- Ned Seeman’s Beer-Assisted “Epiphany” for DNA Self-Assembly Has Led to DNA Nanotechnology
- Creating DNA Origami Is the DNA-Equivalent of the Japanese Art of Paper Folding
- You’ll Be Amazed at What Can Now Be Made from DNA Origami
I first came to know Nadrian “Ned” Seeman by his call-in to me many years ago at Applied Biosystems when he wanted my help in synthesizing highly self-complementary DNA oligos, which can sometimes be challenging. He told me about his interest in using these oligos to study unusual DNA structures related to naturally occurring Holliday junctions. I was intrigued, agreed to help, and we met shortly thereafter at a Gordon Conference on nucleic acids. Little did I know then that Ned’s seemingly quirky-to-me ideas would eventually lead to an entirely new class of self-assembling macromolecules now referred to as DNA nanostructures.
Ned Seeman. Taken from eurekalert.org
This video link will take you to Ned Seeman’s personal recollection of how, back then, his drinking beer to better muse about imaginary 6-armed junctions of DNA—instead of Holliday’s 4-armed version—led to Ned’s “epiphany,” in which he envisaged self-assembly of his hypothetical structures to be like Escher’s “Flying Fish,” woodcut print shown here.
Flying Fish, by MC Escher, 1955. Taken from postcrossing.com
Taken from dreamstime.com
For reasons that you’ll appreciate by reading on, Ned’s use of simple A/T and G/C base pairing (i.e. hybridization) for the design of elaborate self-assembling DNA nanostructures has paved the way for the creation of some amazing constructs involving DNA folding. Because this process is akin to creating origami sculptures by paper folding, the phrase DNA origami has come into usage.
Having introduced you to Ned and his fathering of the field of DNA nanostructures, I think his 1991 publication in venerable Nature magazine titled Synthesis from DNA of a Molecule with the Connectivity of a Cube catapulted his ideas into high visibility by the scientific community. Interested readers should consult this now classic paper for details on how this was achieved, but for now the below model of such a cube, taken from his lab’s visually entertaining website, reveals the overall cubic shape.
Taken from seemanlab4.chem.nyu.edu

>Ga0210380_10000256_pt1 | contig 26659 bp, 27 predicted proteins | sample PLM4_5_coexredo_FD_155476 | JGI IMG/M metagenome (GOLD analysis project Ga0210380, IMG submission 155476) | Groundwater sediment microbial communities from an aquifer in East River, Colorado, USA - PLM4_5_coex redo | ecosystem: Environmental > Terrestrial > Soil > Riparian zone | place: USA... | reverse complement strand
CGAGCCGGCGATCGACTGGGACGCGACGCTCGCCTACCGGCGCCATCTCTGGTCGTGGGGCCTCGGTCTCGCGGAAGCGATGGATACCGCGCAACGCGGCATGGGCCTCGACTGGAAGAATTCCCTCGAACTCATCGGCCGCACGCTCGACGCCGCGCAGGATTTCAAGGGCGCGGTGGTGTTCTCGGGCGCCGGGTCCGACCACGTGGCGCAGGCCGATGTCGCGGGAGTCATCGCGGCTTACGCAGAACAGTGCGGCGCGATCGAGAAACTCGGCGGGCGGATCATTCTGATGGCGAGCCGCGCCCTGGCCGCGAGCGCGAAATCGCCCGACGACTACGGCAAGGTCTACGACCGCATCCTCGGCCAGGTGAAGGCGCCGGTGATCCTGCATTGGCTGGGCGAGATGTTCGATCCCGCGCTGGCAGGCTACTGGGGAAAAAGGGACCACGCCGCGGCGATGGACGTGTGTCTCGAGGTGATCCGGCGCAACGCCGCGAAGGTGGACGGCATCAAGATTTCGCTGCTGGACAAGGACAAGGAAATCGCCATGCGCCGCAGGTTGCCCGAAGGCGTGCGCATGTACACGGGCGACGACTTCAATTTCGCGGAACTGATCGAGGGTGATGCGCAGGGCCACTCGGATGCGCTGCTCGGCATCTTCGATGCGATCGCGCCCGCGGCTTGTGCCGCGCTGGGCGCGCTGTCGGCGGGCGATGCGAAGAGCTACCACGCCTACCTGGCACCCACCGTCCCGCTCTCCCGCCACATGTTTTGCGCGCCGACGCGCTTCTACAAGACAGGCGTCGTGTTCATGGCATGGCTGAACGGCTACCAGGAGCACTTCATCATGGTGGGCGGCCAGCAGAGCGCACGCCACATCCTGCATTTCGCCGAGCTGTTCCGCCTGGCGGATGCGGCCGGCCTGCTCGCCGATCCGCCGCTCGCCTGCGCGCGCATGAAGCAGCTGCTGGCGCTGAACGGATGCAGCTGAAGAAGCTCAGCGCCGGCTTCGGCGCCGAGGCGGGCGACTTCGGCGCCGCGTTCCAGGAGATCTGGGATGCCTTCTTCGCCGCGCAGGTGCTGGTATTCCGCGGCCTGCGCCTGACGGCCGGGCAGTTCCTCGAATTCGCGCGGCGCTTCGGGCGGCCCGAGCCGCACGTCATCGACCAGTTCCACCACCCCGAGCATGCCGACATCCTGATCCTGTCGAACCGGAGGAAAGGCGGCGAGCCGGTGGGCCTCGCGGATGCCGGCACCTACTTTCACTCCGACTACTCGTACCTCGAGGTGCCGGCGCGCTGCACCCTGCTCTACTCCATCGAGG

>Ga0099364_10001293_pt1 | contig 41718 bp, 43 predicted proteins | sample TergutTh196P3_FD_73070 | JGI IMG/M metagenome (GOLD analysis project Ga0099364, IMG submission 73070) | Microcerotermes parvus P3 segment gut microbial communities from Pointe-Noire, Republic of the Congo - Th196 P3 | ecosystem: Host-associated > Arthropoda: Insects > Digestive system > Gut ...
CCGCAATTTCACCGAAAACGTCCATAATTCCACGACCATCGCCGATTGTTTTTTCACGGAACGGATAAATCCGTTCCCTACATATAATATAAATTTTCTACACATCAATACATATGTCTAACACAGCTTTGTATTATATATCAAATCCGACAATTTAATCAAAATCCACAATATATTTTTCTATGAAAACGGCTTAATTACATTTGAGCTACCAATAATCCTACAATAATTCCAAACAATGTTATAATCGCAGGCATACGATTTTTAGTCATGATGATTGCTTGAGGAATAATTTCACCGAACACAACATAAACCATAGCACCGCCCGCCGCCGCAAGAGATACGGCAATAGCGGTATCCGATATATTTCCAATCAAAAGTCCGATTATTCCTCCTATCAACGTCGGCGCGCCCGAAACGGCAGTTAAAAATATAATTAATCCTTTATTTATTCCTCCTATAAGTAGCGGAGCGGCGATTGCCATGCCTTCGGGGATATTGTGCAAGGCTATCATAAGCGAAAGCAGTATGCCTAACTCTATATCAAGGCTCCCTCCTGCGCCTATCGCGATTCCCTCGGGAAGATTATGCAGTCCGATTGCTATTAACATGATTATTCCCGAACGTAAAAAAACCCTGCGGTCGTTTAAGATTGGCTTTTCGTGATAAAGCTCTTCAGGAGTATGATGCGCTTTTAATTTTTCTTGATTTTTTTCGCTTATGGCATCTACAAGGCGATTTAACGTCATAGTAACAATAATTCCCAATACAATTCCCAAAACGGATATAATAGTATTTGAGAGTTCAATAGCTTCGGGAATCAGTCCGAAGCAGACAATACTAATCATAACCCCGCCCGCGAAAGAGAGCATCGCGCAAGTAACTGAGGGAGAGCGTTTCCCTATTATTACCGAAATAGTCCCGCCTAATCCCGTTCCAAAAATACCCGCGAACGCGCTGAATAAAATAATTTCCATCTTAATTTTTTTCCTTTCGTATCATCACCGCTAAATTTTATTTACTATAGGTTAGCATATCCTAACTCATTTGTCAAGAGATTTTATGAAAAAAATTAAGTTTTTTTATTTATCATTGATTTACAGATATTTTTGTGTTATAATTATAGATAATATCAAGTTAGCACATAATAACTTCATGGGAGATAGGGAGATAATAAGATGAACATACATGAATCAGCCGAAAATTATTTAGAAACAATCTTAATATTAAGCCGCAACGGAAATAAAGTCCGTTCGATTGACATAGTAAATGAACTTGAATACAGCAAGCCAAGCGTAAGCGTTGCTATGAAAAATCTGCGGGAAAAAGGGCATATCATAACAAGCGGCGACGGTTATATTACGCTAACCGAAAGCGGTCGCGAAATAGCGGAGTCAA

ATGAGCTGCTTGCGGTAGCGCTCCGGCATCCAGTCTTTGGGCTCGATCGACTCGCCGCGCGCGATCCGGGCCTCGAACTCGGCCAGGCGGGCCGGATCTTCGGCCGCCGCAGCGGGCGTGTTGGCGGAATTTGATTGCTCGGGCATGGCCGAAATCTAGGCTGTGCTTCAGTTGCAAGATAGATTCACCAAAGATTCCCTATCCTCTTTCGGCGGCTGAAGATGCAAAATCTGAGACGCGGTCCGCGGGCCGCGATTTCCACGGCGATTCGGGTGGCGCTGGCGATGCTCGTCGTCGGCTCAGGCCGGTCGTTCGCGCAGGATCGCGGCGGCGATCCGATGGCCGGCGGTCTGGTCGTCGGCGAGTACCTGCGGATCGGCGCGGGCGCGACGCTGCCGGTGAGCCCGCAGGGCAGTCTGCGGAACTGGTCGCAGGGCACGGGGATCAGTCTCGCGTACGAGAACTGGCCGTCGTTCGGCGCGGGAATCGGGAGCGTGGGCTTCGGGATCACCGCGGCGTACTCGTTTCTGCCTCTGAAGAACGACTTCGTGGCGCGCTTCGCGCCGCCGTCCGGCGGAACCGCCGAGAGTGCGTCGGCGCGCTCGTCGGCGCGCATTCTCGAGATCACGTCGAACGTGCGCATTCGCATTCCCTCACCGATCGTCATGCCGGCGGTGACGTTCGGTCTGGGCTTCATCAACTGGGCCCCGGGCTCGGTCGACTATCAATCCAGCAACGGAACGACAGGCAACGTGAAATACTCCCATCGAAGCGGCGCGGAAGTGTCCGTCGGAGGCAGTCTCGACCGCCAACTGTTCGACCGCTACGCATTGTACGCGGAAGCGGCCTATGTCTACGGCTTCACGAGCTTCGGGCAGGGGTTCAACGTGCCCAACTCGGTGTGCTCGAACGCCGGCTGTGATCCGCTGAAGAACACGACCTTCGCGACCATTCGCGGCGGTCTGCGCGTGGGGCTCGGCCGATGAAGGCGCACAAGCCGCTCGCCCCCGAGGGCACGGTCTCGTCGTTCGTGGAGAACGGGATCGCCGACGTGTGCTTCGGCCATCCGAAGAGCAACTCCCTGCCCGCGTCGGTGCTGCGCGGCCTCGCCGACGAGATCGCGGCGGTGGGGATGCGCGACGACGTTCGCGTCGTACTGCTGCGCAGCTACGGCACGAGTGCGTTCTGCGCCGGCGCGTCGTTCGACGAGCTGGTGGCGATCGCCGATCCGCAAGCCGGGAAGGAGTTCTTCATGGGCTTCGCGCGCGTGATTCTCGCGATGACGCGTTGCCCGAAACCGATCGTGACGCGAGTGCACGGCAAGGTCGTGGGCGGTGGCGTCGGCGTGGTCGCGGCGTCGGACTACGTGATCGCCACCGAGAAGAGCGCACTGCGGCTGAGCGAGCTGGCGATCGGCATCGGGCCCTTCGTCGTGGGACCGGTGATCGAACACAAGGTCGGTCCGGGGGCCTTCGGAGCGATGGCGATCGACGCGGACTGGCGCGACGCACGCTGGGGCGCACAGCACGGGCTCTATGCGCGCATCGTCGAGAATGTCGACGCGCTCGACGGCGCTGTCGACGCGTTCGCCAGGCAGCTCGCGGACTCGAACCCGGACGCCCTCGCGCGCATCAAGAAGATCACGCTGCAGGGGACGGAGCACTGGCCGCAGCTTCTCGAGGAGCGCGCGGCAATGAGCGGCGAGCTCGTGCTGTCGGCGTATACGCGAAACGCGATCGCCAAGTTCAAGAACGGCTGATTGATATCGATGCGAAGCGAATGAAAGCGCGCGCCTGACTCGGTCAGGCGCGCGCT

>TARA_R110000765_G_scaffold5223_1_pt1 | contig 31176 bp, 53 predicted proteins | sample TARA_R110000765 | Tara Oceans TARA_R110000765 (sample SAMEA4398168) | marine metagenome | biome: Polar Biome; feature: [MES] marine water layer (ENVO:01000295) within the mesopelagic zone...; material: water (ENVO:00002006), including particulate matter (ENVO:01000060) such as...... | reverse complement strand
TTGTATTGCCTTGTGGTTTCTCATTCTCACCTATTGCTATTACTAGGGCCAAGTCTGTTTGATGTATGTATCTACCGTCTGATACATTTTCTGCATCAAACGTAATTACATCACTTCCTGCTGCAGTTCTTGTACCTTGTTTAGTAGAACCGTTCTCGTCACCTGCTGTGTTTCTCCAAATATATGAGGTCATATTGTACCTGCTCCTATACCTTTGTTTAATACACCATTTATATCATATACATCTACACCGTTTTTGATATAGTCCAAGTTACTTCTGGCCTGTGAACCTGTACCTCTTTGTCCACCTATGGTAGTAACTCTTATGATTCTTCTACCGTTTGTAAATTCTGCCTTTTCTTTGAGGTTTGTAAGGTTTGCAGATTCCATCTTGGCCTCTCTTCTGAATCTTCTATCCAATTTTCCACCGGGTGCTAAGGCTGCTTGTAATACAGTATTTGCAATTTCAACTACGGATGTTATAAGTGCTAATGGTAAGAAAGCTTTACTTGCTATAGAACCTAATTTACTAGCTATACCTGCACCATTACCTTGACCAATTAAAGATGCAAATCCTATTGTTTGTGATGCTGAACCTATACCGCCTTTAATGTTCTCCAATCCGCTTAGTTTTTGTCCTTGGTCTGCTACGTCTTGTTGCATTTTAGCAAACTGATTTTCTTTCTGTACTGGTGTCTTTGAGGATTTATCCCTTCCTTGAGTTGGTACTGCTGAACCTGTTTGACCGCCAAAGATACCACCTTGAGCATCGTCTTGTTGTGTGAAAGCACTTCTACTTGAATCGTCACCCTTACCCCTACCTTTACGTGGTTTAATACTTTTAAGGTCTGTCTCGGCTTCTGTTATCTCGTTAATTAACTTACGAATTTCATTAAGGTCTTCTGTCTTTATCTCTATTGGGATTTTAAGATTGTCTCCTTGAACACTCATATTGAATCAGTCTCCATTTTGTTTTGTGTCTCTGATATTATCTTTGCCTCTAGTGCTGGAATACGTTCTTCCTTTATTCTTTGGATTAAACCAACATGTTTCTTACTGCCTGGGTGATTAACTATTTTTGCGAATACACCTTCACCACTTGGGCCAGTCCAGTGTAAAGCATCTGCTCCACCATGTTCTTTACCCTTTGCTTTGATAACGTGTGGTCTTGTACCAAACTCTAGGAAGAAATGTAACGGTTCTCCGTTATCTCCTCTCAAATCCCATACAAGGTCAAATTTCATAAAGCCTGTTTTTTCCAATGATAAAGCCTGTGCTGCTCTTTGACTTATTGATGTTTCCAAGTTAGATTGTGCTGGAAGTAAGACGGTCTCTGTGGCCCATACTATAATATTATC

In this representation of a DNA cube, the DNA backbones are shown in red (front), green (right), yellow (back), magenta (left), cyan (top) and dark blue (bottom). Each nucleotide is represented by a single colored dot for the backbone and a single white dot for the base. Each edge of the cube is a piece of double helical DNA, containing two turns of the double helix. Ned’s 1991 Nature paper reporting “the first construction of a closed polyhedral object from DNA” concludes with the sentence below, which in retrospect is both prescient and an understatement of what would then follow his work:
“The synthesis of this object establishes that it may be feasible to make larger and more complex objects.”
Fast forward nearly 30 years and let me take you to some exemplary “larger and more complex objects” selected from a lengthy, comprehensive 2017 review by Hong et al. titled DNA Origami: Scaffolds for Creating Higher Order Structures. According to this review, Paul Rothemund at California Institute of Technology was the first to report the DNA origami technique in a 2006 paper in Nature. The self-assembly process for a DNA “smiley face” is depicted here.
Taken from Hong et al. Chemical Reviews (2017)
The steps involved are: (A) a target shape is first approximated with parallel cylinders that are (B) tightly aligned in parallel and that (C) utilize DNA helices. (D) An example of a DNA origami scaffold with “staple” strand routing—use your screen zoom to see these better; the dark blue strand is the “scaffold”, and the staple strands are shown in various colors. (E) The scaffold and the staples (with a large excess of the staples) are mixed, and the designed structures self-assemble with a cooling temperature ramp in a salted buffer. (F) The atomic force microscopy (AFM) image of an assembled DNA origami with a smiley face pattern.